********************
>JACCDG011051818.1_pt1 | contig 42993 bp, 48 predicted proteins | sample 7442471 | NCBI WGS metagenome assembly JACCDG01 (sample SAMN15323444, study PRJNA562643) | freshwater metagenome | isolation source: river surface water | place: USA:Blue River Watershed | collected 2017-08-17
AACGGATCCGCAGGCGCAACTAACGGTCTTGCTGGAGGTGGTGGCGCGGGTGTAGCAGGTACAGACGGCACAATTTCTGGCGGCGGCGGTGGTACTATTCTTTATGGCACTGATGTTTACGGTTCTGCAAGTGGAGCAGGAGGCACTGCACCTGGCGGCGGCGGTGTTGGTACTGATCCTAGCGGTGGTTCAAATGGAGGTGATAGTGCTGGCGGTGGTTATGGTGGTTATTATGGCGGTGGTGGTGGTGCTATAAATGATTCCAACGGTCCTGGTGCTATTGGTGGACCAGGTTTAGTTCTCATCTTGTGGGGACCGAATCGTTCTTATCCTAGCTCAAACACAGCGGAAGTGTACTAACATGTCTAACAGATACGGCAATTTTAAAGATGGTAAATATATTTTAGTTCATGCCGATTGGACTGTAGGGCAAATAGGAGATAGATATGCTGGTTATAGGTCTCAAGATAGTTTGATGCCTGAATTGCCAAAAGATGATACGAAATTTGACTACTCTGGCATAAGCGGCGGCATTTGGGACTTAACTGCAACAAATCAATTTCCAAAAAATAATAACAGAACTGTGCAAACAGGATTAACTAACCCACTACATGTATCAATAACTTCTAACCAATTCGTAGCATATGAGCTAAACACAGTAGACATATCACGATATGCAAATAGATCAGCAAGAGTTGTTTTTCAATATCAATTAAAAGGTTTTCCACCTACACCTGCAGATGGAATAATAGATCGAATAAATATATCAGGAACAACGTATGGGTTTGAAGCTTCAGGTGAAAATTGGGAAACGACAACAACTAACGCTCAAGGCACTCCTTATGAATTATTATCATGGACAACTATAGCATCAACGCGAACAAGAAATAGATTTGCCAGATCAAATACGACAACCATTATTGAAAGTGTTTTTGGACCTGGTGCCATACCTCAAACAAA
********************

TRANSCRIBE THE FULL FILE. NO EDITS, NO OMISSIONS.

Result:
>JACCDG011051818.1_pt1 | contig 42993 bp, 48 predicted proteins | sample 7442471 | NCBI WGS metagenome assembly JACCDG01 (sample SAMN15323444, study PRJNA562643) | freshwater metagenome | isolation source: river surface water | place: USA:Blue River Watershed | collected 2017-08-17
AACGGATCCGCAGGCGCAACTAACGGTCTTGCTGGAGGTGGTGGCGCGGGTGTAGCAGGTACAGACGGCACAATTTCTGGCGGCGGCGGTGGTACTATTCTTTATGGCACTGATGTTTACGGTTCTGCAAGTGGAGCAGGAGGCACTGCACCTGGCGGCGGCGGTGTTGGTACTGATCCTAGCGGTGGTTCAAATGGAGGTGATAGTGCTGGCGGTGGTTATGGTGGTTATTATGGCGGTGGTGGTGGTGCTATAAATGATTCCAACGGTCCTGGTGCTATTGGTGGACCAGGTTTAGTTCTCATCTTGTGGGGACCGAATCGTTCTTATCCTAGCTCAAACACAGCGGAAGTGTACTAACATGTCTAACAGATACGGCAATTTTAAAGATGGTAAATATATTTTAGTTCATGCCGATTGGACTGTAGGGCAAATAGGAGATAGATATGCTGGTTATAGGTCTCAAGATAGTTTGATGCCTGAATTGCCAAAAGATGATACGAAATTTGACTACTCTGGCATAAGCGGCGGCATTTGGGACTTAACTGCAACAAATCAATTTCCAAAAAATAATAACAGAACTGTGCAAACAGGATTAACTAACCCACTACATGTATCAATAACTTCTAACCAATTCGTAGCATATGAGCTAAACACAGTAGACATATCACGATATGCAAATAGATCAGCAAGAGTTGTTTTTCAATATCAATTAAAAGGTTTTCCACCTACACCTGCAGATGGAATAATAGATCGAATAAATATATCAGGAACAACGTATGGGTTTGAAGCTTCAGGTGAAAATTGGGAAACGACAACAACTAACGCTCAAGGCACTCCTTATGAATTATTATCATGGACAACTATAGCATCAACGCGAACAAGAAATAGATTTGCCAGATCAAATACGACAACCATTATTGAAAGTGTTTTTGGACCTGGTGCCATACCTCAAACAAA